On Thursday, Hunter Biden was formally charged with three felony violations related to his purchase of a firearm in 2018. Should he be found guilty on all three charges, President Joe Biden’s son faces up to $750,000 in fines and a potential 25 years in prison.

There is absolutely no doubt that Hunter Biden was using cocaine when he filled out an ATF firearms transaction record. There’s no doubt that he lied about this both when he filled out the form and when he affirmed to the dealer that the form was accurate. There’s no doubt that while owning the gun over a period of just 11 days, Hunter Biden was in violation of regulations against owning a firearm while addicted to illegal drugs. Biden admits to his 2018 addition in his memoir. The law extends back to any time in the last year. So … case closed.

Except that part of what makes a justice system a justice system is equal application of the laws to everyone. And what’s happening in this case is the opposite. Hunter Biden isn’t really being prosecuted for lying when he filled out a form five years ago. He’s being prosecuted for being Joe Biden’s son.

Just one year before Hunter Biden scribbled his name on that Form 4473, the General Accounting Office carried out a review of how the Bureau of Alcohol, Tobacco, Firearms and Explosives was dealing with those who lied when applying for a firearm.

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In that year, 112,090 were denied a gun during the application process for submitting “falsified information.” Of those, 12,710 were referred to the ATF for further investigation. And of those, the total number actually prosecuted was … 12.

That’s just 0.01% of those whose forms were rejected for providing false information. What’s more, the cases were referred for prosecution “when aggravating circumstances exist, such as violent felonies or multiple serious offenses over a short period of time.” None of those circumstances apply to Hunter Biden.

But it’s worse than those numbers might indicate. Hunter Biden was not caught lying on his form during his application. He wasn’t really caught at all. The only reason that prosecutors know about his addiction to cocaine during this period is that Hunter Biden wrote about his struggles with addiction in a 2021 memoir. So he’s being retroactively prosecuted for being honest about the difficulties he experienced and being forthright about his failures.

Biden wasn’t one of 112,090 who were singled out as lying on his form. He was one of 27 million who filled out that form and went on. Now the Department of Justice is backing up five years to charge Hunter Biden with something—for the purposes of charging Hunter Biden with something.

The recommendation of that GAO review in 2017 was that the ATF was spending too much time investigating falsified forms since follow-up prosecutions were so rare. Instead, the GAO recommended that the agency concentrate on keeping track of false information and making information about rejected forms available to local law enforcement. The DOJ concurred with GAO’s recommendation.

Following the recommendations of the GAO, the number of cases referred for investigation in the year Hunter Biden made his purchase was greatly reduced, from 12,710 to just 478 referrals. That’s 0.002% of those who applied for a gun that year. But wait. It gets worse.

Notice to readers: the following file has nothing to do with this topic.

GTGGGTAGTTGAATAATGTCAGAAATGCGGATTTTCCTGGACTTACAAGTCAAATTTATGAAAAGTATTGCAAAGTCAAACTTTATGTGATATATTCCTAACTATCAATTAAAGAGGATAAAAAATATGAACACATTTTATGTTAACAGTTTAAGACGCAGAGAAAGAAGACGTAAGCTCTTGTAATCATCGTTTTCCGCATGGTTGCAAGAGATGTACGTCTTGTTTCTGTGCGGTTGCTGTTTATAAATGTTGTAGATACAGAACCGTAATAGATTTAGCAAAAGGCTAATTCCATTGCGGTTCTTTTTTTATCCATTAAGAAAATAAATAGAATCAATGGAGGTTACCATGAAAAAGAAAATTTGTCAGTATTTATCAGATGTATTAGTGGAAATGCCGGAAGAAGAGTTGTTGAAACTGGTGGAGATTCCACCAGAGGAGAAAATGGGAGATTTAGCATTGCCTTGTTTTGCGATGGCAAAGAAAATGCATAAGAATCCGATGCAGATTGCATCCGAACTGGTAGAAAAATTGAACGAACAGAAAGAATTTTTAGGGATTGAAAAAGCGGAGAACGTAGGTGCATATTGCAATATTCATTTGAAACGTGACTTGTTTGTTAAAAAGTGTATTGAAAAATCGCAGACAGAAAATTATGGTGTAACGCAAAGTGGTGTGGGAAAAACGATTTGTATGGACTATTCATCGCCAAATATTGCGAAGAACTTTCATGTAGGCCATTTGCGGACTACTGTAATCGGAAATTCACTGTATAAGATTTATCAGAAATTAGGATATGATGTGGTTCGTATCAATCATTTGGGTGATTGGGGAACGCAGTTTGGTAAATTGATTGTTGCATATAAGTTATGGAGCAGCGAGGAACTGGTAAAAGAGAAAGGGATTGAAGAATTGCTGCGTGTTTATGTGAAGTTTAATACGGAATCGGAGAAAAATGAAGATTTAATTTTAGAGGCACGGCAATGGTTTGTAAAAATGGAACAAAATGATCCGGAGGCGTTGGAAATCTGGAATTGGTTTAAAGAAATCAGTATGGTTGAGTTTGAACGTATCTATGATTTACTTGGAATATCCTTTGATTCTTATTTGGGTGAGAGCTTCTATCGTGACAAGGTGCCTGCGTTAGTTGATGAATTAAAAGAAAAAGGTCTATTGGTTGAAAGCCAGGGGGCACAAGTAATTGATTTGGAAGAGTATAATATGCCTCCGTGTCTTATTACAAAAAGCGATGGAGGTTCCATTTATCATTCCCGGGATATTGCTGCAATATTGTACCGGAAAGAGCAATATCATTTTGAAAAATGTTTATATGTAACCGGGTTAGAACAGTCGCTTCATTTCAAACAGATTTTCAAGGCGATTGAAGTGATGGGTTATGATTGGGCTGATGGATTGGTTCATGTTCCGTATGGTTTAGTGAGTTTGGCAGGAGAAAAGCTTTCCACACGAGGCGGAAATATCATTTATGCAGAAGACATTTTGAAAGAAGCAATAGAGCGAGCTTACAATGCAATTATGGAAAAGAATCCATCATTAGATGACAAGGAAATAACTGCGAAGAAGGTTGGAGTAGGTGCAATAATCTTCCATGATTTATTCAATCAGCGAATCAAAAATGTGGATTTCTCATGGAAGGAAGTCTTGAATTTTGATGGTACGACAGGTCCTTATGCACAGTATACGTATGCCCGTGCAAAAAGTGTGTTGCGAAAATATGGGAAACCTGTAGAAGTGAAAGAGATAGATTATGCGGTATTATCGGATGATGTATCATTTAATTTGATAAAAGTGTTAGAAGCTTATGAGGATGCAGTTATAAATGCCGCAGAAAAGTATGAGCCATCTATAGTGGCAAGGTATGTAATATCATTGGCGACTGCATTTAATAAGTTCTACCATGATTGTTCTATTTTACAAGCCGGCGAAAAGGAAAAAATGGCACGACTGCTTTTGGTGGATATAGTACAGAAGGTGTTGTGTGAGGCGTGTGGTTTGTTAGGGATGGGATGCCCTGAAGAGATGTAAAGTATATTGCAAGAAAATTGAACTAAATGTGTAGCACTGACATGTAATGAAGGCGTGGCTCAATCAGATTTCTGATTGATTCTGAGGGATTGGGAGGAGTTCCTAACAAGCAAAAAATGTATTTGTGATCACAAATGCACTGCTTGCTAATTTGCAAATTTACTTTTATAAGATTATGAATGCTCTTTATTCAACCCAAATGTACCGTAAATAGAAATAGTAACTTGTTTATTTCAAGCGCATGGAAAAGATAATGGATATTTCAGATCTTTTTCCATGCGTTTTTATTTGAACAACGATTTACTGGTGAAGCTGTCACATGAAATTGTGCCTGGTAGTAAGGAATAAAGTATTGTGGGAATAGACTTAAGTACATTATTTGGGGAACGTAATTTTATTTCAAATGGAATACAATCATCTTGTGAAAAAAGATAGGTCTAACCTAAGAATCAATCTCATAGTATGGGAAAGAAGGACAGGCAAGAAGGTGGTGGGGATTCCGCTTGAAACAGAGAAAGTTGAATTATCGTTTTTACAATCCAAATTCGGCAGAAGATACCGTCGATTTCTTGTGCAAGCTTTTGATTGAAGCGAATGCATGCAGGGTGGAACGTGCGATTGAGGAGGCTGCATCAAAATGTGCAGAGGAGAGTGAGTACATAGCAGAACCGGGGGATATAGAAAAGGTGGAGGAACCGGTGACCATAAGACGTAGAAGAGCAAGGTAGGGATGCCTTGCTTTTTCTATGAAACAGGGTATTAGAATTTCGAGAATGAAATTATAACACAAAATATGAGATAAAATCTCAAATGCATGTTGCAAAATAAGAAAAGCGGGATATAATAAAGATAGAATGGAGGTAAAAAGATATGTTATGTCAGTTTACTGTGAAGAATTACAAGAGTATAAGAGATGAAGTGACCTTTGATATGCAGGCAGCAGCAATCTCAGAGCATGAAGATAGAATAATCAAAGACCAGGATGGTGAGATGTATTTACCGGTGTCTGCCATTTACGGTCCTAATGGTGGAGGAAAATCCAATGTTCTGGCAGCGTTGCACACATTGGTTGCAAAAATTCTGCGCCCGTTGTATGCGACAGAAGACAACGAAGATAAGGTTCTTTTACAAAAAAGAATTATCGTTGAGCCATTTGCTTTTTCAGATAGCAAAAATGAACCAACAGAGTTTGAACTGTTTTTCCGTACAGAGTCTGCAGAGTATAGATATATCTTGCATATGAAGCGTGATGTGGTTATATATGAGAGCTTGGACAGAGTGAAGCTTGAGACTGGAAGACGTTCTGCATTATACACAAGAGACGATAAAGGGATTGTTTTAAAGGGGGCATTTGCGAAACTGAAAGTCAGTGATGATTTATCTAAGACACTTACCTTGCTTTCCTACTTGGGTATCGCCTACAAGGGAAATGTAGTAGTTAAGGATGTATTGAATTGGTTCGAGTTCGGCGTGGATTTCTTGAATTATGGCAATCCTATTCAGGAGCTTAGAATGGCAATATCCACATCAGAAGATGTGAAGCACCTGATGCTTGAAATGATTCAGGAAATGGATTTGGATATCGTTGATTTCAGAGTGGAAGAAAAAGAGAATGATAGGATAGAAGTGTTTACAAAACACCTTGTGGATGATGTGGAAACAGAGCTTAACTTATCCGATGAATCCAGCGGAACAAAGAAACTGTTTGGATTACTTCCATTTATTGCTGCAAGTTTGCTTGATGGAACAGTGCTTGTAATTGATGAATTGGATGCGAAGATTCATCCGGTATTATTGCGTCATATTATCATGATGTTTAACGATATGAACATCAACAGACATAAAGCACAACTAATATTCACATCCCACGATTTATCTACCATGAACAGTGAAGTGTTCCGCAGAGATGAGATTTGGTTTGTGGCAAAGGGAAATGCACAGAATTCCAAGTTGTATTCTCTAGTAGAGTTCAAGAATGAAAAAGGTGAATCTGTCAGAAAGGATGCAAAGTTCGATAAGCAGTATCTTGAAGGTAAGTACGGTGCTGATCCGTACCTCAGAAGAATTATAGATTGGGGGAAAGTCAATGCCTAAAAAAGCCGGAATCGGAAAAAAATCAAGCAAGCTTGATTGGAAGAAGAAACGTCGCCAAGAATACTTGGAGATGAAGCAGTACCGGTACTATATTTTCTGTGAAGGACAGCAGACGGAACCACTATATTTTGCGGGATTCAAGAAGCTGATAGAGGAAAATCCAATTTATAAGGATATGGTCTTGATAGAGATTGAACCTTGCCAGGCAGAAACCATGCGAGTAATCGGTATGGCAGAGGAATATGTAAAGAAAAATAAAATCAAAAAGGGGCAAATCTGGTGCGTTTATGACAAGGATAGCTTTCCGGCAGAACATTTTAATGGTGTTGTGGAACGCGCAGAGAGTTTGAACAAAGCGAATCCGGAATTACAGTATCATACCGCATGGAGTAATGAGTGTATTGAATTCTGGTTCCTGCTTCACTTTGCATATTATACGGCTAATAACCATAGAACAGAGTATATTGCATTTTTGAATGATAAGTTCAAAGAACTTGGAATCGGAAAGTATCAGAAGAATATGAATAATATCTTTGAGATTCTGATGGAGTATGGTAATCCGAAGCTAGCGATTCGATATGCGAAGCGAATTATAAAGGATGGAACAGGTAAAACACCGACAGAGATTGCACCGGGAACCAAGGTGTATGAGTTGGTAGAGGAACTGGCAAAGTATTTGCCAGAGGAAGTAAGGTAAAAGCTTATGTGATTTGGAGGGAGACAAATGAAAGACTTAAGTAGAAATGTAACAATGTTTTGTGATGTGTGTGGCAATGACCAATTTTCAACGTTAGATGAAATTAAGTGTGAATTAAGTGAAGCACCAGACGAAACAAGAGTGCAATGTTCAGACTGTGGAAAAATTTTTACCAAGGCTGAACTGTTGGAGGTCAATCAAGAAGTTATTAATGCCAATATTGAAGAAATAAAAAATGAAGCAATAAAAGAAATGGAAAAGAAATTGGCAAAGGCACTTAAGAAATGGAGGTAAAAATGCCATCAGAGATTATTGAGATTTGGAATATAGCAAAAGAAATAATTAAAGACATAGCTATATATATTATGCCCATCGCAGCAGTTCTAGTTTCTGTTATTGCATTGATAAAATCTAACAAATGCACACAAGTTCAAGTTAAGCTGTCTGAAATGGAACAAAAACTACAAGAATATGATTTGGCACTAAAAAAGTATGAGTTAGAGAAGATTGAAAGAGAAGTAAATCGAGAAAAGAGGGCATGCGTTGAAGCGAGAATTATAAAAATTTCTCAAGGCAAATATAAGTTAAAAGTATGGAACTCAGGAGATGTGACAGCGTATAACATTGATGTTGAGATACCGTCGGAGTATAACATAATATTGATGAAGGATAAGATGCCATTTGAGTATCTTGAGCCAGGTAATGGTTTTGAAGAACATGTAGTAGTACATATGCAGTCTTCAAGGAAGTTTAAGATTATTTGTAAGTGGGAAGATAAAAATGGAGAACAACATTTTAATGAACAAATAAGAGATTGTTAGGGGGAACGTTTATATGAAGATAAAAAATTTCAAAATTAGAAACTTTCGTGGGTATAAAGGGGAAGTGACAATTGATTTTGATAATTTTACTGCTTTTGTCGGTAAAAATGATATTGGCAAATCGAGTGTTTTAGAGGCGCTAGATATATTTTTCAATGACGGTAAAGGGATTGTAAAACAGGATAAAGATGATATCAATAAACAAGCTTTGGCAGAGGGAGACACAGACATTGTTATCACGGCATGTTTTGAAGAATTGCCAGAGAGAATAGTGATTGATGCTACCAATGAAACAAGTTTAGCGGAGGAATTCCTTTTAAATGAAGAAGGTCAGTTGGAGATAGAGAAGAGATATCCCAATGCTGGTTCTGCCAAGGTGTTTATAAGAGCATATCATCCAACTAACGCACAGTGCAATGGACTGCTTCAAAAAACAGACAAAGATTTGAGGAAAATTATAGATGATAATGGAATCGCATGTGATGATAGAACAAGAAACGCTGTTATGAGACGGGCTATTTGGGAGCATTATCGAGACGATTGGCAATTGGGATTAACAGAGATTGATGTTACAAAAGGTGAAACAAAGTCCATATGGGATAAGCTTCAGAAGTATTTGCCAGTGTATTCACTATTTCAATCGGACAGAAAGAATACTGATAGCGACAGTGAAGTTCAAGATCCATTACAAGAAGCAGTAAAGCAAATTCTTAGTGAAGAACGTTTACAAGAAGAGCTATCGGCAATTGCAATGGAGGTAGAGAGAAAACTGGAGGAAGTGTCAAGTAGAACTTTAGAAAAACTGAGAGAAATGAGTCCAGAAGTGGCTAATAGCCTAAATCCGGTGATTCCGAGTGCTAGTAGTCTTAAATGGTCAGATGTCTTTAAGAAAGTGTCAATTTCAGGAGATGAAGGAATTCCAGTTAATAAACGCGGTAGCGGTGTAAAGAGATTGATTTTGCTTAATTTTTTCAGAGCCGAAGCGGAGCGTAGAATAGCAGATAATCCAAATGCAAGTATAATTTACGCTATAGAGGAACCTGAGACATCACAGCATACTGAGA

When The Washington Post took a look at this issue last year, they did so because the ATF and DOJ were being bombarded with tweets insisting that Hunter Biden be charged.

The controversy prompted us to request statistics from the Justice Department to determine whether someone falsely filling out the form faced much of a risk of prosecution.

It took months to obtain the data. The answer, it turns out, is no.

According to the Post, most of the cases prosecuted for lying on the form “concerned obvious instances of ‘straw buyers’” where someone was sent into a store to buy a gun for someone else who couldn’t legally purchase a gun, because they had already been convicted of a violent crime. Which seems like exactly the sort of thing the law was designed to catch in the first place.

But of all the statistics that show just how selective “justice” is being in the case of Hunter Biden, the results of a Freedom of Information request sent to Delaware for the year in which the purchase was made may be the most damning.

The provided information shows that in fiscal year 2019, only three Form 4473 cases were referred for prosecution in Delaware. The U.S. attorney for Delaware—that would be David Weiss, the same U.S. attorney in charge of the investigation into Hunter Biden—opted to prosecute none of these cases. None.

Confronted with three other cases involving the exact same charge in the same state, in the same year, Weiss decided to file no charges. But Hunter Biden is getting three charges and the possibility of 25 years.

That really is some very special justice.


Kerry talks with Drew Linzer, director of the online polling company Civiqs. Drew tells us what the polls say about voters’ feelings toward President Joe Biden and Donald Trump, and what the results would be if the two men were to, say … run against each other for president in 2024. Oh yeah, Drew polled to find out who thinks Donald Trump is guilty of the crimes he’s been indicted for, and whether or not he should see the inside of a jail cell.

Mark Sumner

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